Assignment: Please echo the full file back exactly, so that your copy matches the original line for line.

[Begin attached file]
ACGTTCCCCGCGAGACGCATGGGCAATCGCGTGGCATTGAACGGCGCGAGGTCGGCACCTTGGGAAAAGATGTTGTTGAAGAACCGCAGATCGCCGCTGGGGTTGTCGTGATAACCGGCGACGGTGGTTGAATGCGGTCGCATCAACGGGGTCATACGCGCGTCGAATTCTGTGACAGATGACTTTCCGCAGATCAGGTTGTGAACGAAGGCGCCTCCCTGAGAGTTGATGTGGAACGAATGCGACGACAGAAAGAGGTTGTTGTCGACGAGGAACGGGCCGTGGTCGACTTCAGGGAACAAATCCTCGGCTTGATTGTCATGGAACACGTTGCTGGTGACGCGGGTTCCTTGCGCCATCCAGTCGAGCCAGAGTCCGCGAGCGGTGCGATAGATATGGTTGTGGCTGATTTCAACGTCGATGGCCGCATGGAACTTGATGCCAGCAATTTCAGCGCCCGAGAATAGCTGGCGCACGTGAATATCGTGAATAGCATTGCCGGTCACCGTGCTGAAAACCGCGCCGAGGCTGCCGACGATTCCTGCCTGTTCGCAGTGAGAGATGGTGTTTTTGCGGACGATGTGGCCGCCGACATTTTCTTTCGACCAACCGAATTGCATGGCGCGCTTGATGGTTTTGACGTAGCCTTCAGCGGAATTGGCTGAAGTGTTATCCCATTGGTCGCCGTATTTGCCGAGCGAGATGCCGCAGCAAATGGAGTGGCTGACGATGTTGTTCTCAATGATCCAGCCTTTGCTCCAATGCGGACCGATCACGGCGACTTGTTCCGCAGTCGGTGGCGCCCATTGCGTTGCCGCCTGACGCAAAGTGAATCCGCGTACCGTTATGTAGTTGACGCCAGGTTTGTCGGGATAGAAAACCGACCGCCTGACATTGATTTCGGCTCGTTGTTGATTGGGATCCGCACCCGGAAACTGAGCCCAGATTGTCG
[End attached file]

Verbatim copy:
ACGTTCCCCGCGAGACGCATGGGCAATCGCGTGGCATTGAACGGCGCGAGGTCGGCACCTTGGGAAAAGATGTTGTTGAAGAACCGCAGATCGCCGCTGGGGTTGTCGTGATAACCGGCGACGGTGGTTGAATGCGGTCGCATCAACGGGGTCATACGCGCGTCGAATTCTGTGACAGATGACTTTCCGCAGATCAGGTTGTGAACGAAGGCGCCTCCCTGAGAGTTGATGTGGAACGAATGCGACGACAGAAAGAGGTTGTTGTCGACGAGGAACGGGCCGTGGTCGACTTCAGGGAACAAATCCTCGGCTTGATTGTCATGGAACACGTTGCTGGTGACGCGGGTTCCTTGCGCCATCCAGTCGAGCCAGAGTCCGCGAGCGGTGCGATAGATATGGTTGTGGCTGATTTCAACGTCGATGGCCGCATGGAACTTGATGCCAGCAATTTCAGCGCCCGAGAATAGCTGGCGCACGTGAATATCGTGAATAGCATTGCCGGTCACCGTGCTGAAAACCGCGCCGAGGCTGCCGACGATTCCTGCCTGTTCGCAGTGAGAGATGGTGTTTTTGCGGACGATGTGGCCGCCGACATTTTCTTTCGACCAACCGAATTGCATGGCGCGCTTGATGGTTTTGACGTAGCCTTCAGCGGAATTGGCTGAAGTGTTATCCCATTGGTCGCCGTATTTGCCGAGCGAGATGCCGCAGCAAATGGAGTGGCTGACGATGTTGTTCTCAATGATCCAGCCTTTGCTCCAATGCGGACCGATCACGGCGACTTGTTCCGCAGTCGGTGGCGCCCATTGCGTTGCCGCCTGACGCAAAGTGAATCCGCGTACCGTTATGTAGTTGACGCCAGGTTTGTCGGGATAGAAAACCGACCGCCTGACATTGATTTCGGCTCGTTGTTGATTGGGATCCGCACCCGGAAACTGAGCCCAGATTGTCG